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“Clean” up your diet and change your life

Published by Cheryl Mussatto, MS, RD, LD on Sep 9, 2015

For the past several years there has been a dietary term called “clean eating” or “eating clean” that has followed on the heels of the organic, local and slow food movements. Clean eating simply means eating foods in their most natural, whole state as possible while reducing the intake of processed and packaged foods to a bare minimum. Foods eliminated would be prepared items such as frozen pizza, boxed or canned goods, sugary desserts, soft drinks, or anything that contains unnecessary food additives such as high fructose corn syrup, other added sugars, excess salt or chemical preservatives.
Clean eating involves eating 5 to 6 meals a day or having breakfast, lunch, dinner and 2 to 3 snacks throughout the day. Because only natural foods are being eaten and unnecessary refined and processed foods are eliminated, this helps with increasing the body’s metabolism, stabilizes insulin levels, prevents skipping meals and overeating, and improves cholesterol levels.

Another component of clean eating is encouraging regular physical activity. If you’re going to practice eating clean it only makes sense to practice being physically active. Exercise has many benefits including improving sleep, aids in weight loss and maintenance, tones muscles, strengthens bones and the immune system and improves mood by relieving stress.

How to eat clean

· Minimize processed foods – Processed and refined foods are any foods that have been changed in their physical, chemical, microbiological or sensory properties. Essentially, foods that have been altered from their original source in some manner. Foods with excess added salt, sugar and fat would fall into this category. Examples would be boxed macaroni and cheese or any boxed dinners requiring addition of a meat item. Also if the ingredient list of a food is long and with ingredients you can’t pronounce, don’t buy it.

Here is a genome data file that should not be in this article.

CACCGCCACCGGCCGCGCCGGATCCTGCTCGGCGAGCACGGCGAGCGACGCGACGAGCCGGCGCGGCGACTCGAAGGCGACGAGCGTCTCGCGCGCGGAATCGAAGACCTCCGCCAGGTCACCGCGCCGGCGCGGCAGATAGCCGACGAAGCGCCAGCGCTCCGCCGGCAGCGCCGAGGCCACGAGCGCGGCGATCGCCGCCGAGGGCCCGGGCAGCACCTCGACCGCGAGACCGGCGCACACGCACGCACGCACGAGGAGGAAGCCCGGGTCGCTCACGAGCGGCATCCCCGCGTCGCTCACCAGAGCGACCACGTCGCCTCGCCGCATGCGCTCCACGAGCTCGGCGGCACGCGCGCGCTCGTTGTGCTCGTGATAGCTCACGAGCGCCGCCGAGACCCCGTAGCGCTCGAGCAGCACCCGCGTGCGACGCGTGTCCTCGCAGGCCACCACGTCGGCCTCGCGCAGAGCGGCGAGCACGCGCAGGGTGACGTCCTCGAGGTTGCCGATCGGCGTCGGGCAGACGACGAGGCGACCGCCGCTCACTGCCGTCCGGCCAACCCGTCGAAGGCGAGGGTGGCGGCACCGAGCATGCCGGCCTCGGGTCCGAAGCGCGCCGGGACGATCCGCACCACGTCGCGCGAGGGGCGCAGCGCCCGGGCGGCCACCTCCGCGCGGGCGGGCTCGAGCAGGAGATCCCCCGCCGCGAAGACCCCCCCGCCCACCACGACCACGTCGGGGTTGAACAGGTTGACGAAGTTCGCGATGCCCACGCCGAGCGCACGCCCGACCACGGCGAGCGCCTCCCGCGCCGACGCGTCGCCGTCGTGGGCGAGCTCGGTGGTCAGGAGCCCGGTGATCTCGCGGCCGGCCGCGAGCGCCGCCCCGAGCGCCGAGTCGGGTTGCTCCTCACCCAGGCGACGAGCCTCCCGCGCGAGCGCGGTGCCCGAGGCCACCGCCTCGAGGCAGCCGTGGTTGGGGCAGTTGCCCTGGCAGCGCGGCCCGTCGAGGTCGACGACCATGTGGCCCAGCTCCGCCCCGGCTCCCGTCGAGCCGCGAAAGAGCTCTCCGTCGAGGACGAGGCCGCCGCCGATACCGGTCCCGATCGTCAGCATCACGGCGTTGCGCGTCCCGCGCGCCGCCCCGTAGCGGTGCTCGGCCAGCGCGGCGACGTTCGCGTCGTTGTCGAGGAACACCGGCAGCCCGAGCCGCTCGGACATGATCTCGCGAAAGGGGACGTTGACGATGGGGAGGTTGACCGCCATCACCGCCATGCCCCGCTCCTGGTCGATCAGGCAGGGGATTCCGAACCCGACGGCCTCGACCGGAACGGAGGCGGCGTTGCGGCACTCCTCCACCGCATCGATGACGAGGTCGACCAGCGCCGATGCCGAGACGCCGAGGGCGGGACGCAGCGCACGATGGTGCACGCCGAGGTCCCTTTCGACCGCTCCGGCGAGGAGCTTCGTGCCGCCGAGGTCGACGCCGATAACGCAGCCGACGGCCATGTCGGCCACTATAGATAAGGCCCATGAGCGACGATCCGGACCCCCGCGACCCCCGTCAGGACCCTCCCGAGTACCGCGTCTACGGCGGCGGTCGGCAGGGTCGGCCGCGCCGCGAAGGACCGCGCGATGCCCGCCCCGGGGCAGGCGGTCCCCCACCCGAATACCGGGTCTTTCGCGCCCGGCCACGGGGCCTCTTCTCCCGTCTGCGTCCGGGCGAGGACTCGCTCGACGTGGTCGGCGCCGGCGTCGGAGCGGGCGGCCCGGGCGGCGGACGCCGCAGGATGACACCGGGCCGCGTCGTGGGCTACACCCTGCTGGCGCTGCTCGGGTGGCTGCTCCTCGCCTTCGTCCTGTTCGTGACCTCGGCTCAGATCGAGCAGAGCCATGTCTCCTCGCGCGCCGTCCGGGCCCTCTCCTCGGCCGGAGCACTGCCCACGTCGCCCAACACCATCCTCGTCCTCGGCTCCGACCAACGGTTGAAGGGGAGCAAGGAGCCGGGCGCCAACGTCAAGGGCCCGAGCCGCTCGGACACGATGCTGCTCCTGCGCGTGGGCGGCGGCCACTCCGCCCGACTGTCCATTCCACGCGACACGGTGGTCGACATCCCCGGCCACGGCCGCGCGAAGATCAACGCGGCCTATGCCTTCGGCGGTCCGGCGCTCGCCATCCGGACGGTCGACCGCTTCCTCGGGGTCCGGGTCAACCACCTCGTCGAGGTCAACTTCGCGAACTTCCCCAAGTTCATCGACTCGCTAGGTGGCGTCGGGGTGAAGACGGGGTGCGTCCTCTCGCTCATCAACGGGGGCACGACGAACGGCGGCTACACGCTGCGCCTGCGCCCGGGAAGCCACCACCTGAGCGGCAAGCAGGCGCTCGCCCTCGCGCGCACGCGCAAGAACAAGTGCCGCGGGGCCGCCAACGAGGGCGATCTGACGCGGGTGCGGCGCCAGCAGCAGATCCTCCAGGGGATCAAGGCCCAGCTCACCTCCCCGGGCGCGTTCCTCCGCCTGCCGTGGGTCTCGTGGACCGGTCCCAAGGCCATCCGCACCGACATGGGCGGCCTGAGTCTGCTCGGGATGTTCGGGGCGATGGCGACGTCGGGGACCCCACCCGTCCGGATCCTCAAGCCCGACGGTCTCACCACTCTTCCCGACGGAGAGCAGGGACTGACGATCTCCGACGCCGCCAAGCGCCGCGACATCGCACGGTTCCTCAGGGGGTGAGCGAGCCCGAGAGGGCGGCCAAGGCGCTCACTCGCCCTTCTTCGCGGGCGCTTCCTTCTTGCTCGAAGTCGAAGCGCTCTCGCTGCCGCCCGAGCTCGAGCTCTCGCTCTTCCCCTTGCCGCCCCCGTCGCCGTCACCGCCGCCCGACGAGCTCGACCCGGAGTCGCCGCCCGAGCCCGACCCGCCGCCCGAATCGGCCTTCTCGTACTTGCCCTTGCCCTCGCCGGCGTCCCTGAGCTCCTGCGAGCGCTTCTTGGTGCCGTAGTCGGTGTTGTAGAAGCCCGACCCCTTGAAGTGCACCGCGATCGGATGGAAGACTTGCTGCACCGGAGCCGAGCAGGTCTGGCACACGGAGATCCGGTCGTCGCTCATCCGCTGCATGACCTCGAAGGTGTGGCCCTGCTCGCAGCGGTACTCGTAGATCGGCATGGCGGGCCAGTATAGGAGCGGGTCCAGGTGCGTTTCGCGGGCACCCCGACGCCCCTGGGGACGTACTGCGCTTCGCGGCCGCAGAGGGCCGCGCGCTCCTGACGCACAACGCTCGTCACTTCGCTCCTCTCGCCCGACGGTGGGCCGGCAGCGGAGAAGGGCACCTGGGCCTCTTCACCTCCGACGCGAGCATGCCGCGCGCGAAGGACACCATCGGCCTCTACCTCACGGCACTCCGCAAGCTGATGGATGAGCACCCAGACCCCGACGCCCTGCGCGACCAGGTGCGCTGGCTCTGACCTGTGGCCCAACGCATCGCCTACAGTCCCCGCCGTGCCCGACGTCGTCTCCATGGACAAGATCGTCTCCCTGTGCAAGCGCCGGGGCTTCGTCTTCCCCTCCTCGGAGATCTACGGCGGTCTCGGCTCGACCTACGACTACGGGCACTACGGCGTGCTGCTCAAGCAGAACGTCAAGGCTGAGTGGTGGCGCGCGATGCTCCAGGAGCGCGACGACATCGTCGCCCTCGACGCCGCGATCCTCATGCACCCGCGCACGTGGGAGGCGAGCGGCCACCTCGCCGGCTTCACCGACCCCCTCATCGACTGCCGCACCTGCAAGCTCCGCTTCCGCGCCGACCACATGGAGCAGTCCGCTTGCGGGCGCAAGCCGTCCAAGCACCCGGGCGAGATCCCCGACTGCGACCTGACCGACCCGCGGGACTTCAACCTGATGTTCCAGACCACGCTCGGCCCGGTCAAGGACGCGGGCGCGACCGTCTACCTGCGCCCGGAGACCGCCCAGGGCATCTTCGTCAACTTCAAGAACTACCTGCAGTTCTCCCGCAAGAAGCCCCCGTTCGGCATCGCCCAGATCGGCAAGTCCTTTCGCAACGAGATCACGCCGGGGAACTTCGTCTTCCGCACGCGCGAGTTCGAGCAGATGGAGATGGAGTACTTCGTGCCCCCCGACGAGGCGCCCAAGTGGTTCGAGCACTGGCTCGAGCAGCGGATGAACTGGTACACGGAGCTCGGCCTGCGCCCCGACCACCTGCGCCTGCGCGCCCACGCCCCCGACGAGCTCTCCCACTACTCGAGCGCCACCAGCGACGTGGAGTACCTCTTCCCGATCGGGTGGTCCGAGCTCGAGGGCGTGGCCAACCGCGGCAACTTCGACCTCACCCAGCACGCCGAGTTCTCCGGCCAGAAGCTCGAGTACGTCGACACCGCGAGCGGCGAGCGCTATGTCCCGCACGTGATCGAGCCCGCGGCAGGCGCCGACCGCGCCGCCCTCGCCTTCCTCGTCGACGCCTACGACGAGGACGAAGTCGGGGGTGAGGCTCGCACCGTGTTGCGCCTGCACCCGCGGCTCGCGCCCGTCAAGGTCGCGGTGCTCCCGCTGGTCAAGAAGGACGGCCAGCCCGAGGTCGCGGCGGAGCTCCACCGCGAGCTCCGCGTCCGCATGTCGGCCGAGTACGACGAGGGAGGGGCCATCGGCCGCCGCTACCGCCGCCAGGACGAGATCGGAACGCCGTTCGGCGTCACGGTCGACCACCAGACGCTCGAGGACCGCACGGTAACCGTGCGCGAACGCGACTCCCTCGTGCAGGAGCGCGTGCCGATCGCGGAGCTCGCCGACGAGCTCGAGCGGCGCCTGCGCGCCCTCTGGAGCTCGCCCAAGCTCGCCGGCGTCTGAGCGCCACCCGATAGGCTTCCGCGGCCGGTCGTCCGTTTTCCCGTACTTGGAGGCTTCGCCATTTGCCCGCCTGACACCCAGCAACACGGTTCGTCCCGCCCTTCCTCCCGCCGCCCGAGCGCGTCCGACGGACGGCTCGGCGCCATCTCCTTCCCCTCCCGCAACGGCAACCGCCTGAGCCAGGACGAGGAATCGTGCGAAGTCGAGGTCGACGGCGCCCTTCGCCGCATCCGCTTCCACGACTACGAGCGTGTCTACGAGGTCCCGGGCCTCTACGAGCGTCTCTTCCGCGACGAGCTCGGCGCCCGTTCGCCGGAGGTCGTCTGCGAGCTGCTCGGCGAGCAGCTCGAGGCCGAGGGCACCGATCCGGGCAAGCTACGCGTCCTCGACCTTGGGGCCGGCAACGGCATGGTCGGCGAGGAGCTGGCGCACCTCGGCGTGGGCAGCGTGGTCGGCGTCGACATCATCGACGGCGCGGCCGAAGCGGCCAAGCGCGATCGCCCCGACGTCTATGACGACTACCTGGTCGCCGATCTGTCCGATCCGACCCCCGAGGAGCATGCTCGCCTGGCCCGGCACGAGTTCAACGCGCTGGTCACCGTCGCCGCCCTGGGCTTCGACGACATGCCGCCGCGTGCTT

· Reduce sugar – Consuming too much sugar means extra calories that don’t provide any nutritional value and can lead to weight gain and possibly increase inflammation in the body. The American Heart Association recommends no more than 6 teaspoons a day for women and 9 teaspoons a day for men. A good way to reduce sugar is to read the ingredient list. If sugar is listed as one of the top three ingredients, avoid that food. Cut back on intake of soft drinks, candy, baked goods, sugared breakfast cereals or any other foods that contain too much sugar.

· Increase whole grains – A whole grain is where the kernel contains the endosperm, bran and germ, components that contain important nutrients. Refined grains remove the bran and germ making the grain not as nutritious. Look for labels on grains that say “whole wheat” or “whole wheat” listed as the first ingredient. Other healthy whole grains include quinoa, oats, brown rice, amaranth and buckwheat.

· Always include fruits and vegetables – There’s nothing more natural than eating fruits and vegetables the way nature made them. Chock full of various nutrients, phytochemicals, fiber, minimal fat and low in calories, they fit the bill of a clean way of eating. Most adults need 2 ½ to 3 cups of veggies and 1 ½ to 2 cups of fruits each day.

· Choose healthy fats – Healthy fats need to be a part of your diet and can be a part of clean eating. Healthy fats mean they help raise HDL cholesterol, which is beneficial for the heart. This includes monounsaturated and polyunsaturated fats found in foods like nuts, seeds, olive oil, canola oil, avocadoes and fatty fish. Unhealthy fats include saturated and trans fat. These fats increase the risk of heart disease and need to be limited. Unhealthy fats are found in foods that are solid at room temperature such as shortening, cheese, mayonnaise, marbling in red meat and stick margarine.

How clean eating helps in other ways

Clean eating is not only a way of eating but a way of life. When it is embraced fully, it will lead to other perks that are an asset in many different ways: